Charoset is so delicious, it should be eaten year-round and not just at the Passover Seder.
You thought charoset was just a fruity paste made of apples and walnuts? These insane versions of the traditional dish will make you think again.
Matzo isn’t called ‘the bread of our affliction’ for nothing. This charoset recipe will help mitigate any misery it may cause.
Drawing inspiration from his Brooklyn childhood, Little Beet chef-owner Franklin Becker developed a gluten-free version of apple pie with a Passover slant.
Ben and Jerry’s have come up with a kosher for Passover charoset ice cream flavor. But why stop there? From Manischewitz to macaroon, here are 10 other flavors they should consider.
It’s T-minus 12 days until Passover. So, while you’re getting your bread-binge on, consider this: There is a charoset-flavored Ben and Jerry’s pint waiting for you on the other side.
SHEHECHIYANU! We can finally eat chocolate on Passover that’s been certified not to have been made with trafficked child labor! Why is this so important?
Let’s face it: even without the charoset, we honor mortar on Passover. The food of this holiday isn’t—how can I say this nicely?—easy on digestion. Matzoh, potatoes, eggs, various proteins, cheese, it seems that most of what we eat is pretty heavy, and we often pay the price, feeling sluggish and fatigued, especially after the Seders. Yes, we are commanded to relax and to relish in our liberation, and the food of Passover makes this quite easy. When thinking about lightening up some traditional Passover dishes to avoid this eventual fate, we don’t often think of charoset as something that can be modified, especially since it’s already so delicious. And how and why would we lighten up the food that symbolizes cement, right?! Well, by integrating a few key culinary concepts from traditional Chinese medicine (TCM), it’s easy to make charoset a bit more activating and invigorating, so it can do more for your body than just sit there in your belly, mortar-like.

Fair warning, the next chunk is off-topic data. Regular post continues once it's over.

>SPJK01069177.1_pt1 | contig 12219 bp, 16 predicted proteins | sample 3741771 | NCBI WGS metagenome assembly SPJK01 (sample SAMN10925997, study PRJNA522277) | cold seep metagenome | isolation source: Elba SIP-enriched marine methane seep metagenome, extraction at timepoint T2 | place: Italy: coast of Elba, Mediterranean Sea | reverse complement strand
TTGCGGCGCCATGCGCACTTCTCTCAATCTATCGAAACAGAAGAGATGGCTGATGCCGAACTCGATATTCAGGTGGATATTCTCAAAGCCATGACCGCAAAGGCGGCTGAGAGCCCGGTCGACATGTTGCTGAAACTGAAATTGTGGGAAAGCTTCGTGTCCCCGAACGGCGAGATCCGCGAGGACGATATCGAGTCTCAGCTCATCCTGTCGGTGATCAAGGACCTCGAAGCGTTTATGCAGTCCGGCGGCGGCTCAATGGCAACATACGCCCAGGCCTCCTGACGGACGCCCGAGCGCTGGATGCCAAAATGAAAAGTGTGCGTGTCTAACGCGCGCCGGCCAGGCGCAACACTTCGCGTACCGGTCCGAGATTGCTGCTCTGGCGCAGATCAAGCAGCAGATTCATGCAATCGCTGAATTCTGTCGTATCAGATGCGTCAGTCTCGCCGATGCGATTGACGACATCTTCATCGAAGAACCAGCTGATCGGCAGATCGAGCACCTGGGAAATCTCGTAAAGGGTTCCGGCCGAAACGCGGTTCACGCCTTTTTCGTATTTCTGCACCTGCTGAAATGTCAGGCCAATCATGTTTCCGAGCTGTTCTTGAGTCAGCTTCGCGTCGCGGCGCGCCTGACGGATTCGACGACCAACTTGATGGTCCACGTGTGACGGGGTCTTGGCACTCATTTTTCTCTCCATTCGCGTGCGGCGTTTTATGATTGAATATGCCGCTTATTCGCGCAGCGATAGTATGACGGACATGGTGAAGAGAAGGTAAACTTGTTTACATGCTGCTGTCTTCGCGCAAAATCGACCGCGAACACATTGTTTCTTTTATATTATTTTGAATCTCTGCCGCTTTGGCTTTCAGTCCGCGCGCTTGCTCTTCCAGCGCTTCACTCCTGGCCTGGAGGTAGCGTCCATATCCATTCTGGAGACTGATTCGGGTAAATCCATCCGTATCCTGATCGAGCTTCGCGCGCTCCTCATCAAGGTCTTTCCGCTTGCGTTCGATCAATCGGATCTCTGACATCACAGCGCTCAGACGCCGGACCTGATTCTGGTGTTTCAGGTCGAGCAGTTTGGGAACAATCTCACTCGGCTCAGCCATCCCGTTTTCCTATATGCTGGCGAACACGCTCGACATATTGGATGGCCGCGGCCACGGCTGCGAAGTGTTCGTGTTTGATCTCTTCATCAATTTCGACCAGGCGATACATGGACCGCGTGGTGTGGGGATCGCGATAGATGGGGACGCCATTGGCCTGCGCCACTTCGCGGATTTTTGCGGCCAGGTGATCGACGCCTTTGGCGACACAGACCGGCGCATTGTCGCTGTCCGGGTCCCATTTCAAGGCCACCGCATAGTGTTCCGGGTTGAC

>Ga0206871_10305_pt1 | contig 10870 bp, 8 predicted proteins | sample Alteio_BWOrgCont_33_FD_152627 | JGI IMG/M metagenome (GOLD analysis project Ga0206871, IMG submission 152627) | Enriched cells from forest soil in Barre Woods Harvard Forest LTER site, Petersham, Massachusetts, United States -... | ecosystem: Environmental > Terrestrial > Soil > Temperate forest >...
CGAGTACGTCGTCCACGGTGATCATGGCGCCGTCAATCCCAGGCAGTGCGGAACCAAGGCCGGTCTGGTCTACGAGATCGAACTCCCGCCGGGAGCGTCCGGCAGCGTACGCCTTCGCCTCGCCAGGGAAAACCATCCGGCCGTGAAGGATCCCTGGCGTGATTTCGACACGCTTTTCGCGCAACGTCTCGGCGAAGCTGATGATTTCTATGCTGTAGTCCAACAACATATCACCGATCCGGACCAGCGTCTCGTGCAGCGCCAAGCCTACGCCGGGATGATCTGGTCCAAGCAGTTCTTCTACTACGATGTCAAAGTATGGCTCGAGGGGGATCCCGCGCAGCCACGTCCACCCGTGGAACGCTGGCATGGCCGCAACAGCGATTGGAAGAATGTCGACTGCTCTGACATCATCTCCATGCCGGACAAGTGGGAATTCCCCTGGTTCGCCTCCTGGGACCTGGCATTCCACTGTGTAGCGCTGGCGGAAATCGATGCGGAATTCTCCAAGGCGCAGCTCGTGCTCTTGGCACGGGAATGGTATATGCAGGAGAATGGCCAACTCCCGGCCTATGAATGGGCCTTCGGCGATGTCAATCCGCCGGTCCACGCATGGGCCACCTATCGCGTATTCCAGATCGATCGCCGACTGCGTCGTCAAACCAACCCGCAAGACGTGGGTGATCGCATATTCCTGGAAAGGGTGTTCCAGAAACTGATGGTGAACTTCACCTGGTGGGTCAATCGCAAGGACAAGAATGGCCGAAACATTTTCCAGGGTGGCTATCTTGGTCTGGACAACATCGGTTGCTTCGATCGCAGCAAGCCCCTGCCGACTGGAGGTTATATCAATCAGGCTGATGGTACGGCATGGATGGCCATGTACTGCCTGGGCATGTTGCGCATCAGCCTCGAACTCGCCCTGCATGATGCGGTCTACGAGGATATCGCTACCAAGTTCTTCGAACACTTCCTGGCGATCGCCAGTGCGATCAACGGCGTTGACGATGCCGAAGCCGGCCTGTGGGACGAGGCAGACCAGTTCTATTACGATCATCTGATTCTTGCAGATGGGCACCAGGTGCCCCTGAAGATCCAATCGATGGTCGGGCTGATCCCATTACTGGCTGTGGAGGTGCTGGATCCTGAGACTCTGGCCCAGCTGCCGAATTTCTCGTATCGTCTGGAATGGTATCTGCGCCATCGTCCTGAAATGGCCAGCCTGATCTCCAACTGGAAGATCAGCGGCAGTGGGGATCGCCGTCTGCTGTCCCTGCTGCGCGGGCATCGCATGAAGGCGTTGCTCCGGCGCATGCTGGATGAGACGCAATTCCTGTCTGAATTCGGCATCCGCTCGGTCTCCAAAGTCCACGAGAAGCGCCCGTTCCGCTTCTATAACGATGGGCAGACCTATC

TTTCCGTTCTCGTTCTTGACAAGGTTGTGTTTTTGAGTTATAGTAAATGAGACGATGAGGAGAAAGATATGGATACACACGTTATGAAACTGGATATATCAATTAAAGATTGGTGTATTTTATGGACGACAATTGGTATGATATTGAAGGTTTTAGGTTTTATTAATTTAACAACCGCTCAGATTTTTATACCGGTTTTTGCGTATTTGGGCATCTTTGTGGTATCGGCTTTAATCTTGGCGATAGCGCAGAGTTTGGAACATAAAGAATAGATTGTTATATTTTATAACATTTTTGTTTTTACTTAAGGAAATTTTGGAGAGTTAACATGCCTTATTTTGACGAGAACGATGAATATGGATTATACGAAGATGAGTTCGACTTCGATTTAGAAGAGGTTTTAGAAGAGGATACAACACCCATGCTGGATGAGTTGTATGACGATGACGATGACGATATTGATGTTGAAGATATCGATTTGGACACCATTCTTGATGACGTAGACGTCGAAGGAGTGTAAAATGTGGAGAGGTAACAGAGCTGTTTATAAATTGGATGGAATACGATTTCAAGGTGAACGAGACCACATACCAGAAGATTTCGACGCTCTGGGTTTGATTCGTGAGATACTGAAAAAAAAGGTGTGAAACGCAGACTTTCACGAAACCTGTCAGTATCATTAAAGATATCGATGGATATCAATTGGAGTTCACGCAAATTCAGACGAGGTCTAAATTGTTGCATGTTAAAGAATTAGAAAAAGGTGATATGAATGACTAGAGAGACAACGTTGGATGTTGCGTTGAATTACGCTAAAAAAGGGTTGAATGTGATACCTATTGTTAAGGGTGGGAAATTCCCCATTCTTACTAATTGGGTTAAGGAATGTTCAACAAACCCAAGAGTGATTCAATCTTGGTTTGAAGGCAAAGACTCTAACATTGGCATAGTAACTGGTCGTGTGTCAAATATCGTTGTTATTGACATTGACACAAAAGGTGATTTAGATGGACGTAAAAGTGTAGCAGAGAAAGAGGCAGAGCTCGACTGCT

The act of eating in the Jewish tradition is never simply the consumption of food. Food is respected as fuel for sure, but food as a source of physical nourishment cannot be stripped from its other central roles as symbol, ritual object and identity builder. From Eve’s first bite in the Garden of Eden, food has assumed a unique place in our people’s collective meaning making project.